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|کد مقاله||سال انتشار||مقاله انگلیسی||ترجمه فارسی||تعداد کلمات|
|12706||2013||9 صفحه PDF||سفارش دهید||5956 کلمه|
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Publisher : Elsevier - Science Direct (الزویر - ساینس دایرکت)
Journal : Business Horizons, , Volume 56, Issue 4, July–August 2013, Pages 443-451
Identifying the unique U.S. state-level factors that more often give rise to Chinese firm-led investment is the central focus of this article. Looking at Chinese investment in the United States between 2007 and 2011, this article (1) explores the determinants underlying the locational choices of Chinese firms, (2) seeks to understand why some U.S. states receive relatively greater amounts of investment from China, (3) assesses whether prior trends are likely to continue into the future; and—perhaps most importantly—(4) seeks to identify what (if anything) the state of Indiana can do to better position itself to capture greater amounts of Chinese investment moving forward. We recommend the following actions for the state of Indiana: (1) firm targeting—Indiana is a prime FDI target for private, firm-led, greenfield investment; (2) differentiation— Indiana has distinct advantages over other locations in the Midwest; (3) promotions—trade missions and overseas office locations are investments, not costs; (4) investments in relationships—cultural sensitivity and friendship make the difference.
نتیجه گیری انگلیسی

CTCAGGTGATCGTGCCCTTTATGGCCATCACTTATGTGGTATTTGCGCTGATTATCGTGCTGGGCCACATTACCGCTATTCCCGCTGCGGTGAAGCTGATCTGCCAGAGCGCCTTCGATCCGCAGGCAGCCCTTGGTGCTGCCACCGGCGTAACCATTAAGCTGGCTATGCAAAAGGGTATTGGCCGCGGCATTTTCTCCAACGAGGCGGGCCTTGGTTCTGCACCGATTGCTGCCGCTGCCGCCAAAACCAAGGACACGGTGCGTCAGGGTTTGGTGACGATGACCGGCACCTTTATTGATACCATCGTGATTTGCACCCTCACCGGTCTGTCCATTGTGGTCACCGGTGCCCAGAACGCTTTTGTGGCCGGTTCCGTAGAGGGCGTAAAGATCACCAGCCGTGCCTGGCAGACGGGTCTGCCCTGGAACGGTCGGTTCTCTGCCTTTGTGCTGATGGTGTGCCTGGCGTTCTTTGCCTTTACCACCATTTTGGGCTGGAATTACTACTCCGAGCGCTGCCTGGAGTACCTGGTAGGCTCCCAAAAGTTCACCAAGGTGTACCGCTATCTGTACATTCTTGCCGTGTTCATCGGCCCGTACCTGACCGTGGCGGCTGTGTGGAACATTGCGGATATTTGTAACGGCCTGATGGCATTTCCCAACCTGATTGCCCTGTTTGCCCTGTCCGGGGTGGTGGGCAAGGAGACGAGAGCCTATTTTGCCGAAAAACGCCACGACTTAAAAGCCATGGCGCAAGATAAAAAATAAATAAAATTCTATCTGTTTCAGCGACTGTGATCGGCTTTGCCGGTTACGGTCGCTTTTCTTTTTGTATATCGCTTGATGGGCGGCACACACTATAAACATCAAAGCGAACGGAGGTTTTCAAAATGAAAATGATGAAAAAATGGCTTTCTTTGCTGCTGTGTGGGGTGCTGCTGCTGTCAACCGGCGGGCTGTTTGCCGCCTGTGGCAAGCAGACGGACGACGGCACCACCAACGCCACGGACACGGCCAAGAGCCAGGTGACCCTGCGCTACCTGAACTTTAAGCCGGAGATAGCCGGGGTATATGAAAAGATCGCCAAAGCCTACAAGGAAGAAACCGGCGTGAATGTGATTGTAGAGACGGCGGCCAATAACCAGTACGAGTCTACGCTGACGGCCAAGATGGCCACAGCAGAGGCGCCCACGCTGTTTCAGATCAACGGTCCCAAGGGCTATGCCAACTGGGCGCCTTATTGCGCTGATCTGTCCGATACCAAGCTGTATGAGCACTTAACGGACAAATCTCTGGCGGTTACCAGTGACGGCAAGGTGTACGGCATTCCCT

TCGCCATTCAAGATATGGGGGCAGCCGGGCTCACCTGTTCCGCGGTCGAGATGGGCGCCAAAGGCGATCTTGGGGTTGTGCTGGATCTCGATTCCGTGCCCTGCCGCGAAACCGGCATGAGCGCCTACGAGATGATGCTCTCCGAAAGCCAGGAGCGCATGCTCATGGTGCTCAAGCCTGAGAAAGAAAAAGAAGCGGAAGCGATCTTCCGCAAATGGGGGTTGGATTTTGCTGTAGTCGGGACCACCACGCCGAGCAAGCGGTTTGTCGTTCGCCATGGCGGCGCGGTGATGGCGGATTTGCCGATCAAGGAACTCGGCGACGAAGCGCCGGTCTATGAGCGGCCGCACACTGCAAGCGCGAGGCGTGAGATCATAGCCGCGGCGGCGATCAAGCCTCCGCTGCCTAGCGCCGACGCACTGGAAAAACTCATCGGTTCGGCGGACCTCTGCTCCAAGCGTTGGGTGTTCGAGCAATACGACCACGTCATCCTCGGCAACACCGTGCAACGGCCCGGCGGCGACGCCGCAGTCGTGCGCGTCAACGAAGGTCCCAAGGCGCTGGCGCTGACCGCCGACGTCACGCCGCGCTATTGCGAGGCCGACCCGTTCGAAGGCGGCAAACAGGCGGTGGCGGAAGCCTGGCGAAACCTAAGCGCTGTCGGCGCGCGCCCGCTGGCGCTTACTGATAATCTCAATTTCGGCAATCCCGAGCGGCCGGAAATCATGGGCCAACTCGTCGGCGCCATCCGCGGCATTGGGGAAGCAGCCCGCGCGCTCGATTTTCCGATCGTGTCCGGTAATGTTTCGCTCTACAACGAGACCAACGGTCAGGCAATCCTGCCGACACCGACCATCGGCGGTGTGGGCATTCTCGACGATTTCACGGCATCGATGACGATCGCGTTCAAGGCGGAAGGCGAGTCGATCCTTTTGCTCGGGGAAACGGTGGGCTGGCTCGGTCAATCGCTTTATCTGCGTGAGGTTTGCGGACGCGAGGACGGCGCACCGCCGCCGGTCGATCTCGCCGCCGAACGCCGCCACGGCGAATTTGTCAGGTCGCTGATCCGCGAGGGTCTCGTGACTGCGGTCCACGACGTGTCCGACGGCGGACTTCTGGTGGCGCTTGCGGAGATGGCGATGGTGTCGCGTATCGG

One of the major themes within the analysis is that Chinese firms tend to choose a location based on the extent to which local support structures exist. In other words, Chinese firms choose locations where personal relationships and industry-specific supports are in place and can be leveraged to the firms’ benefit. When entering a new market, the inexperienced Chinese firm is often insecure about the extent to which the firm's capabilities alone will allow it to achieve a favorable outcome. Consequently, the firm relies heavily on local support. Chinese firms are perhaps less likely than Western MNCs to make the mistake of presuming they know a local market sufficiently well enough to directly manage a facility overseas. Instead, Chinese firms seek out local management and labor resources to help ease the transition and reduce the riskiness of the investment (Khanna & Palepu, 2006). In many ways, we can interpret instances of Chinese firm investment in the United States as a voyage into what legendary Chinese military strategist Sun Tzu referred to as a “ground of intersecting highways.” This was among the nine possible strategic situations Sun Tzu claimed generals would confront during their military careers. Sun Tzu claimed such a ground “forms the key to [at least] three contiguous states, so that he who occupies it first has most of the empire at his command.” He also offered military leaders confronted with such a situation some unequivocal advice: “Join hands with your allies” (Giles, 1910). For Chinese firms, the United States may be perceived as extremely unfamiliar terrain with numerous, often multidimensional complexities, such as odd regulatory nuances and industry-level competitive dynamics; all of this lends itself to alliance building and networking. Location choice is likely viewed as necessary for the imperative of building alliances. Indeed, firms often benefit from seeking viable support structures when conditions are unfavorable or uncertain. Private firms, unlike their government counterparts, tend to have much at stake when it comes to the outcome derived from an investment. With this in mind, the picture becomes clearer: before investing in the United States and thus putting the firm on a ‘ground of intersecting highways,’ the private firm will tend to form alliances. This may mean joint venture partnerships; it may also mean gathering advanced intelligence on a site location from those with whom the firm's management has guanxi. However, the observed tendency seems to be that alliance building is an almost essential first step in a private firm's decision to invest in any locational setting in the United States. In those instances when the situation is even less certain and even less familiar (which is typically the case when an investment is of the greenfield variety), private firms tend to hedge the risk by seeking out locations where industry-specific supports (i.e., industry clusters) are in place. This is a means of reducing the risk of the venture. Nanshan Aluminum appears to have done exactly this by locating near Alcoa Extrusions. Thus, there is a sort of implicit alliance building, an alliance with the industry composition of the location itself. Indeed, a location with extensive preexisting supports and supplier relationships undoubtedly helps reduce the strategic risks inherent in a greenfield project. Private Chinese firms are not unlike countless other MNCs in this regard. Until recently, a Chinese firm manager would simply call a former classmate or business contact and obtain an assessment of conditions on the ground in lieu of unbiased research and consultants. The information on which the investment decision was ultimately based first involved an intricate networking process that may at times appear inconsistent with the standards of Western MNCs. More often now, large Chinese firms will hire independent consultants to evaluate state locations in addition to evaluations retrieved from guanxi connections. Thus, breaking into a new market or expanding beyond a given market's geography presents both new challenges and new opportunities for private Chinese firms. Success or failure in such situations depends on the firm's management of the inherent risks and potential rewards these activities involve. In Chinese society, these risks are managed largely through the assistance of an individual's guanxi network. Moreover, the guanxi network serves as the primary way to mitigate information failures and ensure the firm has aligned itself with trustworthy partners who are ‘on the ground’ prior to deploying resources in a new (and potentially unfamiliar) locale. For Chinese firms placing themselves on the strategically complex ground of intersecting highways wherein both strategic benefits and competitive challenges may await, it seems the tendency is to heed Sun Tzu's advice: consolidate alliances and build relationships. When the presence of trusted colleagues ‘on the ground’ may not be enough, firms look for location-specific characteristics with which to align as industry clustering may help limit the potential risks of a new venture investment. In summation, our analysis leads to a highly rational firm-centric interpretation of the observed tendencies of Chinese firm investment in the United States. However, it is nonetheless an explanation firmly entrenched in the nuances of Chinese culture and traditions. One of the biggest issues for small- and medium-sized Chinese firms is they lack clear, well-defined, rational business plans because their owners do not know how to form them. Dennis Kelley and Pacific World Trade have helped many Chinese firms outline their business plans because of owners’ inability to create meaningful and workable plans. With this in mind, we have several recommendations for the state of Indiana. 3.1. Firm targeting: Indiana is a prime FDI target for private firm-led greenfield investment In recent years, Indiana has benefitted from projects involving Chinese firms. Due to its strong agglomeration (i.e., clustering) advantage in manufacturing, particularly in the automotive industry, as well as its track record in realizing investments deriving from Chinese firms, Indiana is uniquely positioned to begin building momentum by playing up its core strengths, albeit with a careful eye toward the most receptive firm audience: Chinese private investors, particularly those with greenfield aspirations. Indiana's centralized location and strong transportation capabilities also bode well in efforts aimed at recruiting private Chinese firms. Additionally, the state's distribution, warehousing, and logistics cluster will likely continue to spur interest from Chinese firms for much of the foreseeable future. 3.2. Differentiate: Indiana has distinct advantages over other locations in the Midwest When dealing directly with prospective Chinese firms, special care must be taken to develop a messaging strategy clearly conveying Indiana's unique position within the Midwest as the preeminent distribution, warehousing, and logistics power in terms of a strong industry cluster supporting firms’ greenfield prospects. Once this competitive advantage has been clearly pronounced, it is important to note the state's unique fiscal position and transportation capabilities. These are advantages Indiana offers relative to other states. 3.3. Promote: Trade missions and overseas office locations are investments, not costs In the spirit of relationship building and promoting the state's vital economic interests, there are few activities more important than overseas trade missions provided they are properly organized and conducted. Any visit by a state executive, such as the governor or lieutenant governor, helps the state signal its intention to broaden and strengthen an existing relationship. State executive-led trade missions are perhaps the most visible component of a state's FDI promotions toolkit, along with overseas trade offices, translators, and region/area experts; such activities may support the realization of positive investment outcomes. During his time in office, Governor Mitch Daniels led two distinct trade missions to China and was active in traveling abroad on behalf of the state elsewhere, particularly in Asia. He often traveled with as many as 80 individuals drawn from academia, business, and civic organizations. Also essential to recruiting FDI is the accompaniment of these state executive-led missions by Indiana city officials (or city missions) as is attending investment seminars and exhibitions sponsored by Chinese provinces and cities. 3.4. Invest in relationships: Cultural sensitivity and friendships make the difference Beyond the actual leadership visits, however, the importance of the frequency and extent of the activity levels that follow cannot be understated; this is where guanxi relationships are initiated and sustained. The meetings following the initiation of new relationships offer the vehicle by which the state begins to understand the needs of its key firm target segments. Such understanding does not crystallize overnight; rather, it is the result of sustained activity on multiple fronts: political, cultural, and economic (i.e., business). In 2006, in what has been referred to as an ‘unexplainable’ turn of events, Honda turned down more lucrative incentives in both Ohio and Wisconsin, instead opting to build its new $550 million automotive plant—its sixth location in North America—in the small town of Greensburg, Indiana (WTHR, 2006). Initial reports indicated Wisconsin had offered substantial tax incentives, while Ohio offered Honda even greater scalability considering it was home to two other Honda facilities. However, the decision was not solely informed by incentives. As Honda executives noted, Indiana won out largely due to the sheer enthusiasm exhibited by Greensburg residents. The community engaged in an ambitious letter-writing campaign targeting members of the Honda Board of Directors and sent a photo portraying 100 Greensburg residents gathered in formation of a giant letter H. A top executive with Honda North America, Koichi Kondo, helped explain the unprecedented decision: “It's the first time we’ve ever seen this kind of display from an American community.” In many ways, the Honda deal may signify that the boldness with which a state (and a community) pursues a potential investment can, in some cases, offset the potential incentives offered at another location. However, enthusiasm alone is unlikely to be sufficient. The most basic steps in the FDI process with China are these: (1) forming and sustaining relationships, (2) employing effective means to recruit companies to visit Indiana, and (3) the ability to negotiate and close the investment project. Indiana has an average performance in the first step. For the second step of recruitment (on-the-ground, in-China recruiting), Indiana is behind other states. Step number three comprises the largest obstacle as Indiana today has no one at the state level who is knowledgeable about or experienced in negotiating with the Chinese. There should be no illusions of immediate gratification here; the hearty relationships with Chinese businesspeople that ultimately give rise to major investment outcomes typically do not spring to life overnight. Rather, such relationships must be nurtured carefully and over a long period of time. Before Indiana officials set foot on mainland China, however, they would be well advised to set aside time to carefully study the nuances of Chinese culture. Chinese culture does not equate to ‘Asian’ culture, nor does it resemble Japanese culture in any remarkable way. China is a very large country with a proud (and extensive) history. Taking the time to better understand someone's background helps lay the groundwork for a future friendship. This is the necessary prep work for guanxi. And it is among the lowest-risk, highest-reward investments Indiana can make as part of a more ambitious China strategy.